Don't Delay

Understanding procrastination and how to achieve our goals

Debt-Ceiling Procrastination?

All procrastination is delay, but not all delay is procrastination

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I just finished a NPR Marketplace Morning Report interview about the apparent procrastination around approving a required rise in the debt ceiling. The thing is, this isn't procrastination.

As I'm fond of saying, "All procrastination is delay, but not all delay is procrastination." The delay in Congress at the moment is a good example of this.

Despite President Obama's comments that his girls get their homework done ahead of time, the delay in Congress is of a different sort. I agree with President Obama who said "If you know you've got to do something, just do it." This makes sense. However, this is based on another of President Obama's assumptions that "we know what the decisions are." It's not so obvious to everyone, particularly the Republicans, that we know what the decisions are.

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For example, House Speaker John Boehner (R-Ohio) and the Republican leadership have advocated for a two-step process that would see some debt relief now and more during the election year of 2012 contingent on the approval of additional spending cuts. This isn't an issue of procrastination. This is strategic delay to negotiate a political compromise.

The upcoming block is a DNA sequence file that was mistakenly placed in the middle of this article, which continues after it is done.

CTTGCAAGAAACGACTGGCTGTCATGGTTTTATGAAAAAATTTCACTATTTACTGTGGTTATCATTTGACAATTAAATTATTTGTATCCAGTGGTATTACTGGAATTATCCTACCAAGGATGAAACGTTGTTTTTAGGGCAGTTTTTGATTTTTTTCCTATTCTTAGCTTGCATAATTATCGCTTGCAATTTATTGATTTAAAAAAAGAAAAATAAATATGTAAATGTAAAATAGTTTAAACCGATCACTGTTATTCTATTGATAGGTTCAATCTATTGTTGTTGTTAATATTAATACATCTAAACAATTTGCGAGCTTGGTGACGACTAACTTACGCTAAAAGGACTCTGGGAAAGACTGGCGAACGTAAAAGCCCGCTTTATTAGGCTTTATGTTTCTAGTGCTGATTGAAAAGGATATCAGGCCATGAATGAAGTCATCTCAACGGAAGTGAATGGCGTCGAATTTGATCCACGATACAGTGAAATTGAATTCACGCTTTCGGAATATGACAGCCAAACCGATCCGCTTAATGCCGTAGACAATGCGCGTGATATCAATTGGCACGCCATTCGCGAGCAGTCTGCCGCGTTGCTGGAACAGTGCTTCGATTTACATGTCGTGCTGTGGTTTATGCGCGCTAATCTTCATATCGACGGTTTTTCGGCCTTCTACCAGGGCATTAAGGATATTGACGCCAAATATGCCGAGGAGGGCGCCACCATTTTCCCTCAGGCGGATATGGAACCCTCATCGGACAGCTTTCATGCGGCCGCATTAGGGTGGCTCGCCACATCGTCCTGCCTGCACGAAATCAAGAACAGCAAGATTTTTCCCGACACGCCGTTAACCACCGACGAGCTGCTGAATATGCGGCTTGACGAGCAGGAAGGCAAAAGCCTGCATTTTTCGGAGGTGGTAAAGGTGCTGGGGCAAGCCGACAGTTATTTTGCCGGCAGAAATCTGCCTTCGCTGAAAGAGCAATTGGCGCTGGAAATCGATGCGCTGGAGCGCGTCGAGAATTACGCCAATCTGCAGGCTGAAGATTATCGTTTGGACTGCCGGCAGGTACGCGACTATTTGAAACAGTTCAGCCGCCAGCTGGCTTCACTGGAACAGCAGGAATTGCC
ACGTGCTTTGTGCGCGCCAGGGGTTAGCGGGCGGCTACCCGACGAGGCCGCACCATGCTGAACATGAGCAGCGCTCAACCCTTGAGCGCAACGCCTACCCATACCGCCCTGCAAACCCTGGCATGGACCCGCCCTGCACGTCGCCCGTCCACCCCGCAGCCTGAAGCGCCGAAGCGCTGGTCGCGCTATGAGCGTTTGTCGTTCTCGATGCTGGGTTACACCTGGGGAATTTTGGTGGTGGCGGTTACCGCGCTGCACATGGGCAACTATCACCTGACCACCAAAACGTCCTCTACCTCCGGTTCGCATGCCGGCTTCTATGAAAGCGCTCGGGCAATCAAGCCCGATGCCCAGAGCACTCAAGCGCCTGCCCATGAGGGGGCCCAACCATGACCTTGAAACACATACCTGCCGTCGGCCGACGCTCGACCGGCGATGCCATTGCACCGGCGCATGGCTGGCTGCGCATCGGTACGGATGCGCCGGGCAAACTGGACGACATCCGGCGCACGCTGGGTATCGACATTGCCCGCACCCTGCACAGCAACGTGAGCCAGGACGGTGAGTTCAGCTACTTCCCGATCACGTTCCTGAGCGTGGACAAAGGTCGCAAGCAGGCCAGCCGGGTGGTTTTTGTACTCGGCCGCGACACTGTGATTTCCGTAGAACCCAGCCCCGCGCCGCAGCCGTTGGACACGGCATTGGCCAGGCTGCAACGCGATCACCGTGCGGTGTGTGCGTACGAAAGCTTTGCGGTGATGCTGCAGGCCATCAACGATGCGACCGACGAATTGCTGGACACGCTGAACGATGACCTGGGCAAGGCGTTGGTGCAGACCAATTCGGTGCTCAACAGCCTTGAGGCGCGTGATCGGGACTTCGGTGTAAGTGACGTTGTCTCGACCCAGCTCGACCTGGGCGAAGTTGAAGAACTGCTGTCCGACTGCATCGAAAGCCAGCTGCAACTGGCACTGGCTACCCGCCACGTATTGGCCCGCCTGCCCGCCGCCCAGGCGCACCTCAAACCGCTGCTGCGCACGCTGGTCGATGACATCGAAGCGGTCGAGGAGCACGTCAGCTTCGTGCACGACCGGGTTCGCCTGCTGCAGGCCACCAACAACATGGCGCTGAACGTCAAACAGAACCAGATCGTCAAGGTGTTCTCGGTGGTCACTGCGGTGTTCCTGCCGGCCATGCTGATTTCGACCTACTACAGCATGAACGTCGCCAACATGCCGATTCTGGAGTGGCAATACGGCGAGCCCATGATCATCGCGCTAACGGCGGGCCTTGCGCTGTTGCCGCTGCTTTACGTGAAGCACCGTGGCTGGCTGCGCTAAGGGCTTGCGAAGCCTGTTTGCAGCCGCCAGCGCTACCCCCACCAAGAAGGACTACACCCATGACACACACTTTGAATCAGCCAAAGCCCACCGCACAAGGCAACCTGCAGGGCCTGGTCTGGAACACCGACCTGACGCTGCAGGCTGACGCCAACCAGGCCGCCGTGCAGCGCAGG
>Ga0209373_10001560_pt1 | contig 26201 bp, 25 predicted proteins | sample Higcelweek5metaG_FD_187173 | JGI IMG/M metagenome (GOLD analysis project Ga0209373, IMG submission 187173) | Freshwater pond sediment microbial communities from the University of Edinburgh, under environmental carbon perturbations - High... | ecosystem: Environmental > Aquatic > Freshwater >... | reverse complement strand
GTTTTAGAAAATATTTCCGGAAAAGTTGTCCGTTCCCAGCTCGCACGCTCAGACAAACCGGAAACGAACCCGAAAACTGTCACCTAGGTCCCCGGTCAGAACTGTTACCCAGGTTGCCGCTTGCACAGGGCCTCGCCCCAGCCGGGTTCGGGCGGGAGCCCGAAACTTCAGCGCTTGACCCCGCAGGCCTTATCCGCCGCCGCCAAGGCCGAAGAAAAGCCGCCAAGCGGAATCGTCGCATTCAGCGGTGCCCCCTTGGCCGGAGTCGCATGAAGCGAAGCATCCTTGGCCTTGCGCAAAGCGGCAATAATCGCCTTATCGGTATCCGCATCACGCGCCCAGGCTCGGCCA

Of course, with the stakes so high, most Americans (if not everyone who will be affected worldwide) are tired of the partisan bickering. But, this is politics, isn't it? The delay evokes lots of negative emotions, drawing attention to the issue at hand and providing opportunities to make clear political statements about blame and the future.

The Republican strategic delay is matched by President Obama's strategic use of the term procrastination. Procrastination is that form of delay with deep negative connotations. Procrastination reflects a weakness of will, and this is one of many things that Democrats are accusing Republicans of in this rancorous debate.

In addition to the distinction between procrastination and strategic delay, it's also fair to note that the "drop-dead" deadline is August 2nd. To the extent that the Republican's intention is not to decide until later, perhaps August 1st, then again this is not procrastination. Procrastination is the voluntary delay of an intended act despite the potential to be worse off as a consequence of this needless delay. In this case, the Republicans may well be intending to act to meet the deadline, avoiding the consequences, but only after they have made their point, or points as the case may be.

As much as we may not like it, delay is a strategy which is often used by those not in power. Delay of this sort can be a passive-aggressive strategy to gain some sense of control and perhaps to extort a desired compromise. What it is certainly not is the self-regulatory failure we know as procrastination. This delay is deliberate, intentional and strategic. Knowing this is important, I think, as we can then "call a spade a spade" and perhaps show some intolerance for this sort of manipulation at the expense of the citizens whose economic fate rests in the balance. Then again, that's a political statement in and of itself; and isn't that the whole issue here?

Timothy A. Pychyl, Ph.D., is an associate professor of psychology at Carleton University in Ottawa, Canada, where he specializes in the study of procrastination.

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